From the moment I woke up this morning I could feel the quicksand.  Do you know the feeling?  Where even the thought of doing the next anything feels like slogging through three feet of pudding wearing flippers?

I filled my coffee.  Sat down.  Scrolled through updates on my phone.  And then just wanted to crawl back into bed.  Everything just felt too… hard.

I’m not sure when something in me decided to fight back.  I forced myself to get up, pulled out some exercise clothes, found my shoes… second guessing myself the whole way. Right up until the moment I stepped outside the door and onto the front porch.  From that point I was committed.  Still not happy about it but committed.

One thing I have done in the past on my walks is take photos.  It helps me to stay grounded and in the present moment.  Aware.  Today I decided to try something I had used for a “quarantine school art lesson” with Benjamin.  I had given him a color and he took photos wherever he found that color along our walk.  We talked about perspective and framing and really were able to soak up the time.

Now, I know if I were to just pick a color, I would pick one of my favorites and I really didn’t want to just gravitate toward the regular or expected.  So, I pulled up a random color generator (  The color that popped up was a yellowish, kind of light goldenrod. 



Well, sh*t.

Yellow was definitely not the mood I was wearing.

But I have this weird little obsession with “meant to be” and so I decided to roll with it.  I pulled out my phone and took a photo of the next yellow thing that caught my eye.

It’s curious to me how forcing my spirit to focus on something real and present, right in front of me, will draw me out of myself and my tendency to get stuck in the muck of my mood.

As my eyes began to fix on the world around me, my senses sharpened, and my sluggish energy seeped away.  I found beauty in places I wouldn’t have looked before.  In peeling paint as well as the flowers. 

Kits: Spring Collection by Cottage Arts & Weekend Away Page Kit by Across The Pond

Toward the end of my walk I happened upon a yard full of yellow accents of all kinds.  A woman was tending the yard and I commented on the cheerfulness her yard exuded.  We started chatting, keeping our social distance but obviously both of us hungry for some human interaction.  I left with some gorgeous yellow gourds that had grown in her yard, some lovely photos, and a new friend.

I continued home and suddenly realized that my mind-set had been thoroughly transformed.  I was ready for the rest of my day now.  The three feet of pudding had receded, and the flippers were nowhere to be found.

The thing is, it’s hard to be blue around yellow.

Living A Better Story

If your life to this point was published as a novel, what would the title be?  Do you have regrets?  Things you are proud of?  Moments you treasure and that feed your soul when you need them?  Moments that are pushed to the back of your mind to protect yoursStory Articleelf from pain?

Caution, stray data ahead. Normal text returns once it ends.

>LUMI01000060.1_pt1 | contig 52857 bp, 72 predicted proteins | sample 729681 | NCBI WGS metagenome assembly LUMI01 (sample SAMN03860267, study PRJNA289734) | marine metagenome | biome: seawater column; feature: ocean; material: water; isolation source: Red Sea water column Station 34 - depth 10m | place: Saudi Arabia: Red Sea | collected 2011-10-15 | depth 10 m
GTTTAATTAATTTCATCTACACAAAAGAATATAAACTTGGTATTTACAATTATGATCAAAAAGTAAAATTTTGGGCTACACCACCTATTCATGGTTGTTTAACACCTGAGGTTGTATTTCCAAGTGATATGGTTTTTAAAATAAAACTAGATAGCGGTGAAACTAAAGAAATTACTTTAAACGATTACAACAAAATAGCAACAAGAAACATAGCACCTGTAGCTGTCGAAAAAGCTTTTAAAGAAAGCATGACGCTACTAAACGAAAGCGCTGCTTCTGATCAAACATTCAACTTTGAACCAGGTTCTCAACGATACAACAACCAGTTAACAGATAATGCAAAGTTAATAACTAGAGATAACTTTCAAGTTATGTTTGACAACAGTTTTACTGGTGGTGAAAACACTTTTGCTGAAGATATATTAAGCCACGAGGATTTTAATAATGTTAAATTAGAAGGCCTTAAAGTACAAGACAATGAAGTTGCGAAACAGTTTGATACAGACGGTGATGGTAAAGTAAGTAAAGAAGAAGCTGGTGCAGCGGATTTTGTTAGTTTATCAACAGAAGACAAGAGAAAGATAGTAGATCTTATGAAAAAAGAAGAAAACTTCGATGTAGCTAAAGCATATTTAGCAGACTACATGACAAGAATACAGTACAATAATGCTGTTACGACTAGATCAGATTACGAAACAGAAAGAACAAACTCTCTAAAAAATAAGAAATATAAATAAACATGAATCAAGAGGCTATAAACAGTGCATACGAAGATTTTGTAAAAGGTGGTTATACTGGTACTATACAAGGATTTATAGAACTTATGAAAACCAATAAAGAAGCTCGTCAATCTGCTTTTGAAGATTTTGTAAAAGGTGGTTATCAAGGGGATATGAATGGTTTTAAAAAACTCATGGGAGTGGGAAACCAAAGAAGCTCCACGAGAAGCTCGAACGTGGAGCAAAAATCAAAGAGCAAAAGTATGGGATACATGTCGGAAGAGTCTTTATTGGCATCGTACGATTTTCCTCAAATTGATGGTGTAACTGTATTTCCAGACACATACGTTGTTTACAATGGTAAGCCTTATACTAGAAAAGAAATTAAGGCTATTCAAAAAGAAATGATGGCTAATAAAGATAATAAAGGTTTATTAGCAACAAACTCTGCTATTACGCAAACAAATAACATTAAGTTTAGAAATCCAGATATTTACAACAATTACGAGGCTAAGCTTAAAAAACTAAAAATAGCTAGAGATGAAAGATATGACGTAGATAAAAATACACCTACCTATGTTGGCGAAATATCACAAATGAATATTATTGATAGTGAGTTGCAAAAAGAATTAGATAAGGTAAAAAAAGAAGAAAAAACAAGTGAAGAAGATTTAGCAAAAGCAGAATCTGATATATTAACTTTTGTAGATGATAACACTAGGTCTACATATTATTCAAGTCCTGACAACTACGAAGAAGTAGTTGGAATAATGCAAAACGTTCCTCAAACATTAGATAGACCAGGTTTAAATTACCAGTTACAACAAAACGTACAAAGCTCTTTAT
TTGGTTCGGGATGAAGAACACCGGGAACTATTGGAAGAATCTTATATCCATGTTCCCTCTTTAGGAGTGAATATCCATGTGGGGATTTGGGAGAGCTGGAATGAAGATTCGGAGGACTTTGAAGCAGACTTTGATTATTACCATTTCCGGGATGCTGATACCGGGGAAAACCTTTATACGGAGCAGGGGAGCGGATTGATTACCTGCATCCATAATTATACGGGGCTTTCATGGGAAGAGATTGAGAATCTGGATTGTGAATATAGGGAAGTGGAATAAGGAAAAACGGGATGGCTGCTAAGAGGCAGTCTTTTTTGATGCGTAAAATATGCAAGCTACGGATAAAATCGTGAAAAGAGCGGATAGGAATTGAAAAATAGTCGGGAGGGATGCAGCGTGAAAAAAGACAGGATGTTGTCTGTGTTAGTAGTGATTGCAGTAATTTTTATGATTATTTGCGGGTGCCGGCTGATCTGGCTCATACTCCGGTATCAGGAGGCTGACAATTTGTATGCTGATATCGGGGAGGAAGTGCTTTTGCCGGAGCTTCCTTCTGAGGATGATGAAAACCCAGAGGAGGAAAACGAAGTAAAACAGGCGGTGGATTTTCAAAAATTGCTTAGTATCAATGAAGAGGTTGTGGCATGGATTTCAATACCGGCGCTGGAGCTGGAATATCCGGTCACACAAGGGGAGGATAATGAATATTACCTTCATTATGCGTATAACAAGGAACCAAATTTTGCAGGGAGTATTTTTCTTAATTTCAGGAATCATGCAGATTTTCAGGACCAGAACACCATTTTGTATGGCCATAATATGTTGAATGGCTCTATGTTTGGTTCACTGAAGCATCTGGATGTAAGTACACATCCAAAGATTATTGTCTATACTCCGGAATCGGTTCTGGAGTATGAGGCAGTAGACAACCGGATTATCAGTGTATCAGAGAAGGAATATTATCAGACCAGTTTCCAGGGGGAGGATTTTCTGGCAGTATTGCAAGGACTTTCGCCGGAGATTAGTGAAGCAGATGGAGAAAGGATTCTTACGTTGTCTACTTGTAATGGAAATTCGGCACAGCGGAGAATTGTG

Each one of us is living our own unique narrative.  A typical story arc in writing is composed of the following:

  • There is a main character (often referred to as the “hero”)
  • There is something that character wants
  • There is a crisis, obstacle or complication that must be overcome to get it
  • There is resolution

We will find ourselves repeating this arc throughout our entire lives.  The details of the arc might change, but our experiences follow the typical story arc pretty closely.

What happens when the hero of a story doesn’t know how to overcome their obstacle?  Or even discover what it is they really want?  Often an author will create a character to act as a “guide.” The guide does not take over the narrative or usurp the hero role but acts as a support and mentor to the hero, enabling them to accomplish their mission.  One very excellent example of this is found in Star Wars – A New Hope.  Our hero is Luke Skywalker.  He wants to be a Jedi and fight the dark side of the Force.  One of the obstacles to this mission is that he does not know how to use or control the Force.  The character of Yoda steps in and becomes his guide.  Yoda does not “rescue” Luke or perform Luke’s tasks for him.  Instead he guides Luke to the answers he already has inside him.

What makes a story worth telling?  Riveting, flawed characters who are redeemed before the resolution.  A “mission” that has deep purpose.  A crisis or obstacle that others can relate to and requires deep struggle.

Your life is your story. 

Where are you in your current narrative?  Are you still searching for your mission or purpose?  Have you reached an obstacle that is hindering you from finding resolution?  What do others see when they “read your story?”

My purpose as a coach is to be your Yoda.  Are you ready to live a story worth telling?  Pick up your pen and give me a call!